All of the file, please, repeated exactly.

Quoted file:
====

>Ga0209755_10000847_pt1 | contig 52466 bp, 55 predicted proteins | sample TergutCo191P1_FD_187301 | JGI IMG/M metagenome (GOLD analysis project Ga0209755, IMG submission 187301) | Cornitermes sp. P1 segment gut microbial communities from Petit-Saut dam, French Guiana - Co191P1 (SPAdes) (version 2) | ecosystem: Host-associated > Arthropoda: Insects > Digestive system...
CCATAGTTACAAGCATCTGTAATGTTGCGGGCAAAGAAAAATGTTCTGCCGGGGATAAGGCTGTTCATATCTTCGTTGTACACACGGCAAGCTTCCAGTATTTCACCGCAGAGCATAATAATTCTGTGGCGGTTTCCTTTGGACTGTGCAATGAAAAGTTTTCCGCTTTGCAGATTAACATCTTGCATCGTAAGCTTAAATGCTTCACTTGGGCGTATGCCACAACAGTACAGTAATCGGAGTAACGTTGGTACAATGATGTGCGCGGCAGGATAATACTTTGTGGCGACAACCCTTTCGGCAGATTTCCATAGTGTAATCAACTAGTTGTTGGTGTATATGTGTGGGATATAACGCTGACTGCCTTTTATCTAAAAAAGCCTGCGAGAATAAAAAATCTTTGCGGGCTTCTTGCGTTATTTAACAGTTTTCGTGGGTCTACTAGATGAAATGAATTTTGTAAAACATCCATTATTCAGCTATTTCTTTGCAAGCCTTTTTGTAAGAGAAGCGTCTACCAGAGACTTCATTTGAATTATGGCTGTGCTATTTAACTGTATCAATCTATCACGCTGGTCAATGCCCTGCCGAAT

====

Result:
>Ga0209755_10000847_pt1 | contig 52466 bp, 55 predicted proteins | sample TergutCo191P1_FD_187301 | JGI IMG/M metagenome (GOLD analysis project Ga0209755, IMG submission 187301) | Cornitermes sp. P1 segment gut microbial communities from Petit-Saut dam, French Guiana - Co191P1 (SPAdes) (version 2) | ecosystem: Host-associated > Arthropoda: Insects > Digestive system...
CCATAGTTACAAGCATCTGTAATGTTGCGGGCAAAGAAAAATGTTCTGCCGGGGATAAGGCTGTTCATATCTTCGTTGTACACACGGCAAGCTTCCAGTATTTCACCGCAGAGCATAATAATTCTGTGGCGGTTTCCTTTGGACTGTGCAATGAAAAGTTTTCCGCTTTGCAGATTAACATCTTGCATCGTAAGCTTAAATGCTTCACTTGGGCGTATGCCACAACAGTACAGTAATCGGAGTAACGTTGGTACAATGATGTGCGCGGCAGGATAATACTTTGTGGCGACAACCCTTTCGGCAGATTTCCATAGTGTAATCAACTAGTTGTTGGTGTATATGTGTGGGATATAACGCTGACTGCCTTTTATCTAAAAAAGCCTGCGAGAATAAAAAATCTTTGCGGGCTTCTTGCGTTATTTAACAGTTTTCGTGGGTCTACTAGATGAAATGAATTTTGTAAAACATCCATTATTCAGCTATTTCTTTGCAAGCCTTTTTGTAAGAGAAGCGTCTACCAGAGACTTCATTTGAATTATGGCTGTGCTATTTAACTGTATCAATCTATCACGCTGGTCAATGCCCTGCCGAAT